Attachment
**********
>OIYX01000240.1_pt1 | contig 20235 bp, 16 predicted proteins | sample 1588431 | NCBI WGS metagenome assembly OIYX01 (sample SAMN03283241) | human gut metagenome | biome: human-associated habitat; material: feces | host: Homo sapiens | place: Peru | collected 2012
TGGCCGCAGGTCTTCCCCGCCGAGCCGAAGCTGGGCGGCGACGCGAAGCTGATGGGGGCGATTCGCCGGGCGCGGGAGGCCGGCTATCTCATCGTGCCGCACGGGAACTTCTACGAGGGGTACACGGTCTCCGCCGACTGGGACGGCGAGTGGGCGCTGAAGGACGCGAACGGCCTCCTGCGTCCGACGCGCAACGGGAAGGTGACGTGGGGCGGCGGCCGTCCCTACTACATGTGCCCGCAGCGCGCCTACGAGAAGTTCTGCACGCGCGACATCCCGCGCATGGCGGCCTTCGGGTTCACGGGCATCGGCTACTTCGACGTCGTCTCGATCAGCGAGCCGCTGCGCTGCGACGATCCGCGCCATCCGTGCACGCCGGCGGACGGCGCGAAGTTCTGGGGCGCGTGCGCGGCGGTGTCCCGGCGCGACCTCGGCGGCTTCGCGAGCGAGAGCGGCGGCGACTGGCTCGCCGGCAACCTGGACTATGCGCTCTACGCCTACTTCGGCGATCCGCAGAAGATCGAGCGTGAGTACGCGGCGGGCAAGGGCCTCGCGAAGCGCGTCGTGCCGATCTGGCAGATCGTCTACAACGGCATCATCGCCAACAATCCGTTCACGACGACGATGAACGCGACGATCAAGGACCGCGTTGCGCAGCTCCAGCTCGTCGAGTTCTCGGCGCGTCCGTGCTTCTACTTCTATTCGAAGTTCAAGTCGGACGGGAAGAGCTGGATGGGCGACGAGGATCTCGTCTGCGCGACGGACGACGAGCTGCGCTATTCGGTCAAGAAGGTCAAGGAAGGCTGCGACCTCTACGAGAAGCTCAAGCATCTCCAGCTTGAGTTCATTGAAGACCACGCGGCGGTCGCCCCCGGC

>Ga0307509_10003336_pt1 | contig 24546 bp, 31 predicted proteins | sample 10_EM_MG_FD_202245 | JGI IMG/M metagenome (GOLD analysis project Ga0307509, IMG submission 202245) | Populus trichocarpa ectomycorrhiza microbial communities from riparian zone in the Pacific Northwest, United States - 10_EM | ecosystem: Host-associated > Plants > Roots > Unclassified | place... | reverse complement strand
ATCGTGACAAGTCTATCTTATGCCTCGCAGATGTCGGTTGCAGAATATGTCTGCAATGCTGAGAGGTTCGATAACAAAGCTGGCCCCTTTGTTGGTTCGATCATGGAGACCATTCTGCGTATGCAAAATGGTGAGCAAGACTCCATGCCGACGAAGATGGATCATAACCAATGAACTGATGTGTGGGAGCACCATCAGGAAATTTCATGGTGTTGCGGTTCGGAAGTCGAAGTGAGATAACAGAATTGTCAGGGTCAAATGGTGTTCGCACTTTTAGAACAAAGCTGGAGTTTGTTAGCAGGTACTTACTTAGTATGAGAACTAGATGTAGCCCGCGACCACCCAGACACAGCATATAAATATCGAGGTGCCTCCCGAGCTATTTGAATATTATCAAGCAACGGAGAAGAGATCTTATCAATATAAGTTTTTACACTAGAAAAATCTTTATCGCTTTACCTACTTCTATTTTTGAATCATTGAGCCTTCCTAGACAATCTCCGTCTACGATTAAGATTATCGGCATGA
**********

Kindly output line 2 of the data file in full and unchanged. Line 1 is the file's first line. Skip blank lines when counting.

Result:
TGGCCGCAGGTCTTCCCCGCCGAGCCGAAGCTGGGCGGCGACGCGAAGCTGATGGGGGCGATTCGCCGGGCGCGGGAGGCCGGCTATCTCATCGTGCCGCACGGGAACTTCTACGAGGGGTACACGGTCTCCGCCGACTGGGACGGCGAGTGGGCGCTGAAGGACGCGAACGGCCTCCTGCGTCCGACGCGCAACGGGAAGGTGACGTGGGGCGGCGGCCGTCCCTACTACATGTGCCCGCAGCGCGCCTACGAGAAGTTCTGCACGCGCGACATCCCGCGCATGGCGGCCTTCGGGTTCACGGGCATCGGCTACTTCGACGTCGTCTCGATCAGCGAGCCGCTGCGCTGCGACGATCCGCGCCATCCGTGCACGCCGGCGGACGGCGCGAAGTTCTGGGGCGCGTGCGCGGCGGTGTCCCGGCGCGACCTCGGCGGCTTCGCGAGCGAGAGCGGCGGCGACTGGCTCGCCGGCAACCTGGACTATGCGCTCTACGCCTACTTCGGCGATCCGCAGAAGATCGAGCGTGAGTACGCGGCGGGCAAGGGCCTCGCGAAGCGCGTCGTGCCGATCTGGCAGATCGTCTACAACGGCATCATCGCCAACAATCCGTTCACGACGACGATGAACGCGACGATCAAGGACCGCGTTGCGCAGCTCCAGCTCGTCGAGTTCTCGGCGCGTCCGTGCTTCTACTTCTATTCGAAGTTCAAGTCGGACGGGAAGAGCTGGATGGGCGACGAGGATCTCGTCTGCGCGACGGACGACGAGCTGCGCTATTCGGTCAAGAAGGTCAAGGAAGGCTGCGACCTCTACGAGAAGCTCAAGCATCTCCAGCTTGAGTTCATTGAAGACCACGCGGCGGTCGCCCCCGGC